U.S. 1¢ Official postal savings mail stamp a good buy
Stamp Market Tips by Henry Gitner and Rick Miller
Postal savings depositories were established by an act of Congress approved June 25, 1910. Under this act, the U.S. Post Office Department created a savings bank system that paid 2 percent interest annually on deposits.
Initially the maximum amount allowed to be deposited was $500, but the limit was raised to $1,000 in 1916 and raised again to $2,500 in 1918.
Until 1933 the postal savings bank had an advantage over other banks in not being vulnerable to bank runs. In 1933 the federal government insured all deposits of all banks up to $250,000, ending this advantage.
As an accounting measure, the act of 1910 required the postmaster general to produce and issue Official postal savings stamps for use on all government correspondence generated by the administration of the postal savings system.
Beginning in December 1910, Official postal savings mail stamps were issued in denominations of 1¢, 2¢, 10¢, 50¢ and $1 (Scott O121-O126). Use of the stamps was discontinued in October 1914, and unused stocks in the hands of local postmasters were returned and destroyed.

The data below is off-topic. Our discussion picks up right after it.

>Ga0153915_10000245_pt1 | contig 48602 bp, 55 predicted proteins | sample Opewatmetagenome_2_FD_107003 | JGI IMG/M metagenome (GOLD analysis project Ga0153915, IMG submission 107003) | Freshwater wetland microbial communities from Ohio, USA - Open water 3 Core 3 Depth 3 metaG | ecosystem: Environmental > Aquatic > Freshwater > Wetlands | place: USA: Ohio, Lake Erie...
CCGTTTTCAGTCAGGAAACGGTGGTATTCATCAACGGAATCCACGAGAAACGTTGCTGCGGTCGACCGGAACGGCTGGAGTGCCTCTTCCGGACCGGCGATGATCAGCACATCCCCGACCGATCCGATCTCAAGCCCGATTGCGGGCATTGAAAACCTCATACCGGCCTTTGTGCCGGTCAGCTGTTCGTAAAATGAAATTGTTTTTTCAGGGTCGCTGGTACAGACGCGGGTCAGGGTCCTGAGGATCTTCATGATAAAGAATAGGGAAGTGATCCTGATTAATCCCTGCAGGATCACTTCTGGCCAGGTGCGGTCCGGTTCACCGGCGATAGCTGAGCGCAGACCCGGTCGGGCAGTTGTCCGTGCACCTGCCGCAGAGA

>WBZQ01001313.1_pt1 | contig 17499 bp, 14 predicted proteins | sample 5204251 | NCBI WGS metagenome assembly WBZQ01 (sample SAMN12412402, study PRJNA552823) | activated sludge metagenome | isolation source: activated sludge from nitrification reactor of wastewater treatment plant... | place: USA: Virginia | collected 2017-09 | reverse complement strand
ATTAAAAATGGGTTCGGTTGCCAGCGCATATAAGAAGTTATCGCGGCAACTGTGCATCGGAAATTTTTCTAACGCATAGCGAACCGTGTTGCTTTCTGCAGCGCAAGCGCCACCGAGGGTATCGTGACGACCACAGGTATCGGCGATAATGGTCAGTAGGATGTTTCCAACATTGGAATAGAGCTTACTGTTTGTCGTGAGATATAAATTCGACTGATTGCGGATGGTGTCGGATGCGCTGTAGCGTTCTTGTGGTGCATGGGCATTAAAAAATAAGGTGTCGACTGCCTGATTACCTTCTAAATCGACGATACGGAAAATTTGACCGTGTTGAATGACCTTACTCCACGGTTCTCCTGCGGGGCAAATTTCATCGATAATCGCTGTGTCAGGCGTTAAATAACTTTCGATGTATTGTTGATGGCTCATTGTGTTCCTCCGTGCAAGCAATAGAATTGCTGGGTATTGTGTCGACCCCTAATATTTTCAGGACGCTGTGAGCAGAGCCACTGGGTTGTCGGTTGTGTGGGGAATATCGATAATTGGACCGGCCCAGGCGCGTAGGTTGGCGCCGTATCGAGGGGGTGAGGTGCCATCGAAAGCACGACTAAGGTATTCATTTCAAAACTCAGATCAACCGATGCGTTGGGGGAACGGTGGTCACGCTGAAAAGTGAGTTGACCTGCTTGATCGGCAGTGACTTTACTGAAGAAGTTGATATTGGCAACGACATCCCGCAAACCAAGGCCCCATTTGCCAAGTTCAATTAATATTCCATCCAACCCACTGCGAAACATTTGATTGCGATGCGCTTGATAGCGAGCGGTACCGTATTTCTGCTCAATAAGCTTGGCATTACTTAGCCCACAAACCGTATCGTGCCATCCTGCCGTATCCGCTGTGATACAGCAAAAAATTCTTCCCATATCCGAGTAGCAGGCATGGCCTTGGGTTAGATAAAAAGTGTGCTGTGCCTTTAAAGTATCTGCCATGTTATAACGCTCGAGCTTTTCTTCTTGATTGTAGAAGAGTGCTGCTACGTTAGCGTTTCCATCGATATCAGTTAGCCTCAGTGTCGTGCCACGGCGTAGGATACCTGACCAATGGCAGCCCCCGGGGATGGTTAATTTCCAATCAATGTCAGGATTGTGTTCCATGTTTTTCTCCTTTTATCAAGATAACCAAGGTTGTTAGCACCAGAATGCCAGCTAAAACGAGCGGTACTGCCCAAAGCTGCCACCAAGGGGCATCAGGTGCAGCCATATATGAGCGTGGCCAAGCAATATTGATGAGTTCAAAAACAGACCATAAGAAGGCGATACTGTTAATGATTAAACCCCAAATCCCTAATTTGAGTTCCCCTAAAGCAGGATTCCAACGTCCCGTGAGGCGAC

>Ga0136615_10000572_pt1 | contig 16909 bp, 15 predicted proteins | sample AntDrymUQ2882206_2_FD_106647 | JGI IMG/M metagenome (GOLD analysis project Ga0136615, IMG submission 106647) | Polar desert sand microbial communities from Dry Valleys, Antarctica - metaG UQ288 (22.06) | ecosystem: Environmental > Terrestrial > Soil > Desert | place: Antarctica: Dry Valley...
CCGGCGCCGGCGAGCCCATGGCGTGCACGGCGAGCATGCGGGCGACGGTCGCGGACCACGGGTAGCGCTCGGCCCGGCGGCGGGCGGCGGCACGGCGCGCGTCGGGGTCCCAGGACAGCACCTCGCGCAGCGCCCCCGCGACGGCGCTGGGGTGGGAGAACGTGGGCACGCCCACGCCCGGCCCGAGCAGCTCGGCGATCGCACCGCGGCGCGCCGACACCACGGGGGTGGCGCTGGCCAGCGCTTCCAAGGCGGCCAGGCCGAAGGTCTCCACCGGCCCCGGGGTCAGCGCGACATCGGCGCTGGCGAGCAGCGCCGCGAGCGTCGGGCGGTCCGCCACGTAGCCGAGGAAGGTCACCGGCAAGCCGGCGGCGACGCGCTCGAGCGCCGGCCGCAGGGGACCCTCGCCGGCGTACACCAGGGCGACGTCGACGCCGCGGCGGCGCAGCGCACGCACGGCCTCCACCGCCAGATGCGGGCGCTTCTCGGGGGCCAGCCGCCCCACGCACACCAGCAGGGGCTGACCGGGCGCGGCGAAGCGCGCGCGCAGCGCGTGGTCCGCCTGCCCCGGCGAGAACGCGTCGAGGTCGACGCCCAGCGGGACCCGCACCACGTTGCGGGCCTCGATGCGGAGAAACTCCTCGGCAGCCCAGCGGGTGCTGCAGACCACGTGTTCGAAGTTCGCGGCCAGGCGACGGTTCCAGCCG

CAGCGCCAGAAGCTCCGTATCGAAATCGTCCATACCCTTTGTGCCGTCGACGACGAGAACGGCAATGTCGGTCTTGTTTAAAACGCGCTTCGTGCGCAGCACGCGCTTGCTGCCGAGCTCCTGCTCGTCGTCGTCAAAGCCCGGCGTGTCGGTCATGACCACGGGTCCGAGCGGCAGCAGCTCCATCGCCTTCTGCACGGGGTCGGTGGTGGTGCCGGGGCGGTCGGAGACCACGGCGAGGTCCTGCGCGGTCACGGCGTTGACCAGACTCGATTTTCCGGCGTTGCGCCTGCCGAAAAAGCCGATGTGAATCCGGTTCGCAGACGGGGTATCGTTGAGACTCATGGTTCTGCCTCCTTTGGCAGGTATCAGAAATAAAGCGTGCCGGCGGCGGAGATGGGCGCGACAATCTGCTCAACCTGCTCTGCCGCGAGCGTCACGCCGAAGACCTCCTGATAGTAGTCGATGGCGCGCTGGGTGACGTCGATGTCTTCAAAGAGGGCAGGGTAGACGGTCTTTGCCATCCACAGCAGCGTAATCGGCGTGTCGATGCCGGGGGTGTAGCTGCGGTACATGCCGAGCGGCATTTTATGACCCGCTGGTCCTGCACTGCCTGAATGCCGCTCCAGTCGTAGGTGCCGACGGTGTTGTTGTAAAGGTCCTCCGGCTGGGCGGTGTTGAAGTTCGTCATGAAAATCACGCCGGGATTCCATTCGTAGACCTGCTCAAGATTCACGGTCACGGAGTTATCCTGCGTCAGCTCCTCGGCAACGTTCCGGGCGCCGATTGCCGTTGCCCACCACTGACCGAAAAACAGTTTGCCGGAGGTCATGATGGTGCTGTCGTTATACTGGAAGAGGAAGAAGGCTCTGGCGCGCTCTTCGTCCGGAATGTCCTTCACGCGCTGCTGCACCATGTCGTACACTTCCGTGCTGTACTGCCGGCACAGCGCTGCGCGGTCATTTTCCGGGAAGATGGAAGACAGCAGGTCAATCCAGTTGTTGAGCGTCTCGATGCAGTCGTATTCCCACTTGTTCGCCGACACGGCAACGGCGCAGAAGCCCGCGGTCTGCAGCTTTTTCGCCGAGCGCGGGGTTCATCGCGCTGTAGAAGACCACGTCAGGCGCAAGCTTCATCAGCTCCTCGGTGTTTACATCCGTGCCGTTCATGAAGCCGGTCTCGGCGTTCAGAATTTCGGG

The Scott Specialized Catalogue of United States Stamps and Covers values the 1¢ dark violet Official postal savings mail stamp (Scott O124) at $10 in unused hinged condition and $22.50 in mint never-hinged condition.
This stamp has been previously tipped, most recently in the Sept. 28, 2015, issue of Linn’s. The catalog values have not changed since then.
For a supposedly common stamp with such relatively low catalog values, you would think examples of it would be all over the marketplace, but that is not the case.
The stamp is a good buy in very fine grade at up to full catalog value. Examples in fine-very fine grade are a good buy at up to 65 percent of catalog value.
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